Some of the 5th graders got their manifesto t-shirts and wore them to class today. It’s so great to see them so committed to their beliefs that they want to wear them! (Mine had a glitch, so I am ordering a new one.)
We did some challenging math today by trying to work out these Frog Jumper problems. The last challenge was very perplexing, and we think that we’ve decided it is impossible for the number 11. However, it does work for 12, so our next job is to find out if it works for any odd numbers.
The students also continued to work on Genius Hour projects, which are close to being completed.
Since we are looking at character traits right now, the 5th graders took a self-assessment through Thrively online to determine what their main interests and passions are currently. What is nice about this is that the students felt, for the most part, that the Thrively assessment was pretty accurate. In addition to listing the top traits of each individual, Thrively offers suggestions for activities to pursue their interests. It also gives “Pathways” to different careers so students can learn more about them. By identifying certain strengths in each student, Thrively will allow them to explore activities and ideas that will support their interests – giving them even more opportunities to experience our world in different ways.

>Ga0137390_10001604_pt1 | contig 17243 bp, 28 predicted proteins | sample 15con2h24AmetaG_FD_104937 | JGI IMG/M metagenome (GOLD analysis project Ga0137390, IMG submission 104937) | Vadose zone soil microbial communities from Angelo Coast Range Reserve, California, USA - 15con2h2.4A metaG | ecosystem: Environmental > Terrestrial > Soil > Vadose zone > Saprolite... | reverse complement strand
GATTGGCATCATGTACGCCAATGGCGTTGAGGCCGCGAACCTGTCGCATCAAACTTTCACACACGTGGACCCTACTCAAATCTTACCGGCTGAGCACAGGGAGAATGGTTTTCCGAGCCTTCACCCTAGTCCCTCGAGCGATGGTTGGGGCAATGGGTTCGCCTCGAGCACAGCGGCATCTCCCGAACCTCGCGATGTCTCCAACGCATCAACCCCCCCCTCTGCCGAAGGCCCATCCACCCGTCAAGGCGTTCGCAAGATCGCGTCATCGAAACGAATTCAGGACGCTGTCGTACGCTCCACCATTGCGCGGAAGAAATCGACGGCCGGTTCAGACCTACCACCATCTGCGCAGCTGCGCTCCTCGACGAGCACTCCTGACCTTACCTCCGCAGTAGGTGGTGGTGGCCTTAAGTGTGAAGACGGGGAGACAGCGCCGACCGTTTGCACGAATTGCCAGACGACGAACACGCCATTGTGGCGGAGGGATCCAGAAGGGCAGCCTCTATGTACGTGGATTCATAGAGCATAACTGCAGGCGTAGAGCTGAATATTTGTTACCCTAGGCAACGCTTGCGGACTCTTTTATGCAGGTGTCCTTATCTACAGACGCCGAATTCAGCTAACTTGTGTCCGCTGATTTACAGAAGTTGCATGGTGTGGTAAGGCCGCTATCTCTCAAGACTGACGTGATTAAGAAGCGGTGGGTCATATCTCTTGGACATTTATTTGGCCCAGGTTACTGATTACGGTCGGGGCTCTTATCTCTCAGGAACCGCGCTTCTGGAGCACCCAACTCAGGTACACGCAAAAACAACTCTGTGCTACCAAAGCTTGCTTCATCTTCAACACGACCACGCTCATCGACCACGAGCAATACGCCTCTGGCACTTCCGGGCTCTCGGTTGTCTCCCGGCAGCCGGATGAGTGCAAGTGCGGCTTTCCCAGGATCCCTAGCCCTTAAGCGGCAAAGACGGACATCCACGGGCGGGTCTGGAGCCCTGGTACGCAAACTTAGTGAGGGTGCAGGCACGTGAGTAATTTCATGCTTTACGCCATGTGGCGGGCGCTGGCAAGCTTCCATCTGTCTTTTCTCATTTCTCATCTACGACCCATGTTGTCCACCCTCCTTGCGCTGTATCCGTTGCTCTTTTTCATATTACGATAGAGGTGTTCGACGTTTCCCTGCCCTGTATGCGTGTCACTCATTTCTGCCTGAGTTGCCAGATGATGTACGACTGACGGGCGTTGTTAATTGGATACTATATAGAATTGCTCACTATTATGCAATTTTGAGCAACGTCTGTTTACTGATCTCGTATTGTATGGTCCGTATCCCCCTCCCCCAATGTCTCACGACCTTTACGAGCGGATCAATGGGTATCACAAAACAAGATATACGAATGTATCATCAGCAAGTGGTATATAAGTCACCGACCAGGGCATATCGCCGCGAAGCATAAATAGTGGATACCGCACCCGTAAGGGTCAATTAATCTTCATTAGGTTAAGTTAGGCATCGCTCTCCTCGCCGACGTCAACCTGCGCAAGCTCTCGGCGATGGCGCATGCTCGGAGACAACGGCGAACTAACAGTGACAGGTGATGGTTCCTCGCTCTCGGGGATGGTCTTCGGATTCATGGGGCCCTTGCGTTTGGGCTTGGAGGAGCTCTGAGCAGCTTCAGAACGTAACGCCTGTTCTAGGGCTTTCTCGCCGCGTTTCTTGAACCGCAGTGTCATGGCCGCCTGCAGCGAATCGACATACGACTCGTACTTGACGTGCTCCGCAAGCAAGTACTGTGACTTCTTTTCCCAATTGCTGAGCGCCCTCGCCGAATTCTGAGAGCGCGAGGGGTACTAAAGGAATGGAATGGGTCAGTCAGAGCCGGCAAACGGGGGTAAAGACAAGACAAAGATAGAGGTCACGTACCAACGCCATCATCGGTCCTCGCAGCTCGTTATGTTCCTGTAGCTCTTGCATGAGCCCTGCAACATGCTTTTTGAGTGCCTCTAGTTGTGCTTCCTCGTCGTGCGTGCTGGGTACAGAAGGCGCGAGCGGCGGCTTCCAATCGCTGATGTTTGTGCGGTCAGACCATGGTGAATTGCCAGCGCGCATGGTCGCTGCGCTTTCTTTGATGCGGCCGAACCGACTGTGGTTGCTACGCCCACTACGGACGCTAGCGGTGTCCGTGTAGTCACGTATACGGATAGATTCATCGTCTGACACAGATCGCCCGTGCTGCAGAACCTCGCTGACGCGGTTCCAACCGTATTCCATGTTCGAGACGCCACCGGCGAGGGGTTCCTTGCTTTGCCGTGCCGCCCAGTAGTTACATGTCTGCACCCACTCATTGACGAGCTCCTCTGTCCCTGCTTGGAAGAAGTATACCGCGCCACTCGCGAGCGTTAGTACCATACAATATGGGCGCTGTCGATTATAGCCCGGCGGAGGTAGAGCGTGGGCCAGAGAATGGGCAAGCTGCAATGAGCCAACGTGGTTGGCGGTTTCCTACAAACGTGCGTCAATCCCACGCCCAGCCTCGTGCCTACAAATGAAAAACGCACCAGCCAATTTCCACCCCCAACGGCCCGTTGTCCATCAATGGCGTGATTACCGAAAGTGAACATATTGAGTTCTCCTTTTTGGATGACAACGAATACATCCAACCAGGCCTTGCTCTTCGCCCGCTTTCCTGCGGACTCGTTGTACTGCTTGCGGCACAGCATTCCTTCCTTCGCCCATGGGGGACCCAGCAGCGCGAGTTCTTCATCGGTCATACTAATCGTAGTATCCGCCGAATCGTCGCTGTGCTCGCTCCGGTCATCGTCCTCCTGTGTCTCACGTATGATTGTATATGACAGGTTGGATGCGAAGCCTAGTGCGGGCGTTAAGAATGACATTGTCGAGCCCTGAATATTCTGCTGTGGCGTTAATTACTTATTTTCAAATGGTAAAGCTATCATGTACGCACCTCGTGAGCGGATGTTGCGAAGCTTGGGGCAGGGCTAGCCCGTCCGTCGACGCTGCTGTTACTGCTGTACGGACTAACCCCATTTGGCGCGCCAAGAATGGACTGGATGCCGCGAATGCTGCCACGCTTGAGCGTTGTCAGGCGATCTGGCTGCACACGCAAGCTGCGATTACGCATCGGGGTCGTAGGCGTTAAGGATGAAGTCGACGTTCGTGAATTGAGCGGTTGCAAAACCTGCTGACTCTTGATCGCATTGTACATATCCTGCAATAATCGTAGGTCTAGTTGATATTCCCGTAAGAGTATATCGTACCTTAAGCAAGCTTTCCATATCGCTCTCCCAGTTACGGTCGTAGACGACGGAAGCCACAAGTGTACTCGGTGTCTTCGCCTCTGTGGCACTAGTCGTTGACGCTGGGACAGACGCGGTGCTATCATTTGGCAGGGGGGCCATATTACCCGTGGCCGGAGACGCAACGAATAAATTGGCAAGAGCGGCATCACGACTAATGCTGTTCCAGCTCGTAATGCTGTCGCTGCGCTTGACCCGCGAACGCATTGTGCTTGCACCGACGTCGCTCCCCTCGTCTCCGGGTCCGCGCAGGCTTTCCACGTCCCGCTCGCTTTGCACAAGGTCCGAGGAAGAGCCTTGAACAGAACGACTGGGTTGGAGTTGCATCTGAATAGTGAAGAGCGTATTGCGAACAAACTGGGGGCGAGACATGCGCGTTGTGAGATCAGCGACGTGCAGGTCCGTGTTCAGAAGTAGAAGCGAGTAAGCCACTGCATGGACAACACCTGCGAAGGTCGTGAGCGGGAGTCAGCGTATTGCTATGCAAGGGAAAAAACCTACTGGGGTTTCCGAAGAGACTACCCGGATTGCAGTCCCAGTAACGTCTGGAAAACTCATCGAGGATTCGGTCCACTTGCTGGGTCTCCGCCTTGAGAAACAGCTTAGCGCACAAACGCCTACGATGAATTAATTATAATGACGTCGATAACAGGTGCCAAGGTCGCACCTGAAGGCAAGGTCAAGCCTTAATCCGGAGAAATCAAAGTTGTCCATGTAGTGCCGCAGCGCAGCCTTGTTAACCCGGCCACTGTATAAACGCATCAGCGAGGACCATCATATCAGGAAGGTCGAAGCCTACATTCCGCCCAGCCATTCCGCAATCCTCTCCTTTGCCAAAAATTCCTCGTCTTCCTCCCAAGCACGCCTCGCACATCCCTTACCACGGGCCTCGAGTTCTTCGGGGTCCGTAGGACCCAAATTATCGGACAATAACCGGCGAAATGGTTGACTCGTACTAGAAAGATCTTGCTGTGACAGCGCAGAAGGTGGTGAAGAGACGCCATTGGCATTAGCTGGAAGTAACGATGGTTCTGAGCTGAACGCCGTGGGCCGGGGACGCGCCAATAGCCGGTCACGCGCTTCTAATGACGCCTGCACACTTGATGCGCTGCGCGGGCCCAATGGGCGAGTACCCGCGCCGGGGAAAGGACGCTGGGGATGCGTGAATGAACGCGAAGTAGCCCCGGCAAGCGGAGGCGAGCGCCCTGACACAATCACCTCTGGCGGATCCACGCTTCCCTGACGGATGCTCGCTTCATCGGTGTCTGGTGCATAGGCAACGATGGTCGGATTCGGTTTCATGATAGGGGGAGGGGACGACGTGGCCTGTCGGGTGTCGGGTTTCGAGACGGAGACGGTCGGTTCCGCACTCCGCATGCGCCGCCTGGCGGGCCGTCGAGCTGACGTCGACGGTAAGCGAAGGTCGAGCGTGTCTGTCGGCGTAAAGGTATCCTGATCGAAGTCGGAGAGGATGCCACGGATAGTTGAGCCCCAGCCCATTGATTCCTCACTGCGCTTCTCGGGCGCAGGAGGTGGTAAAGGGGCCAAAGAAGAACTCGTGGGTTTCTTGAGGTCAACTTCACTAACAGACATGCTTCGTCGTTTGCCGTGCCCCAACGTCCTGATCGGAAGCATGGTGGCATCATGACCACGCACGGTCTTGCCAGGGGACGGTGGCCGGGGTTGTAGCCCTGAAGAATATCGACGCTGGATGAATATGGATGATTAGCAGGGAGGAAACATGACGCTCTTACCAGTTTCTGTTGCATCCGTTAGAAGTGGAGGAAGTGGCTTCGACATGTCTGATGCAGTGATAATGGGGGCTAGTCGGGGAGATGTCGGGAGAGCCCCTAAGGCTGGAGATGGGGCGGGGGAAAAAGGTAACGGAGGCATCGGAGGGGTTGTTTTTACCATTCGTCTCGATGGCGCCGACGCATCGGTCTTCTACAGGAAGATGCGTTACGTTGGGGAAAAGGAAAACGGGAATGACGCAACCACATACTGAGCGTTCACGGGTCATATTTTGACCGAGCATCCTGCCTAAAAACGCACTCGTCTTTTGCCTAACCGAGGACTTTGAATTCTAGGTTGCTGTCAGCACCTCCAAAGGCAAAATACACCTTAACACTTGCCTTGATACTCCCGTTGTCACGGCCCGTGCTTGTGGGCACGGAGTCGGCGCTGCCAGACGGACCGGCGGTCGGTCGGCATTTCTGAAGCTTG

My Own Thrively Profile!
The 5th graders watched a short video about the “Science of Character.” It talks about how we need to recognize our own strengths as well as those of others – but that we can also develop strengths that we admire.
The students then answered some questions in Google Classroom based on the “Periodical Table of Strengths” to determine what character traits define them, the people in their lives, and the people they see as heroes. They also thought about the traits that they would like to work on in the future to become who they want to be.
image from: letitripple.org
The 5th graders, like 3rd and 4th, also work on Genius Hour projects. However, in 5th grade the students take their passions a bit further by researching things that “break their hearts.” For one group, this is the football injuries that could be avoided by using safer equipment. For another, this is the rise in school violence. This week, the students and I brainstormed some people they could talk to that might benefit from their research. We are trying to find authentic audiences so that these projects don’t just become one more assignment to get through before they can move on.
We also continued to have some very meaningful conversations about Courage, did some Hands-On-Equations, and a few of the students got to try out programming with Python on our Raspberry Pi.
The 5th graders continued to refine their criteria for “courage” last week. They worked on a Google Hyperdoc which gave several different examples of different scenarios, and discussed their perspectives on whether or not each one was an example of courage. Because they had agreed on particular criteria, most of them were able to come to a consensus on each one. However, there was still room for lively discussion!
In addition, the students listened to Lois Lowry’s Newbery Award speech for The Giver, in which she outlined the life experiences that contributed to the story.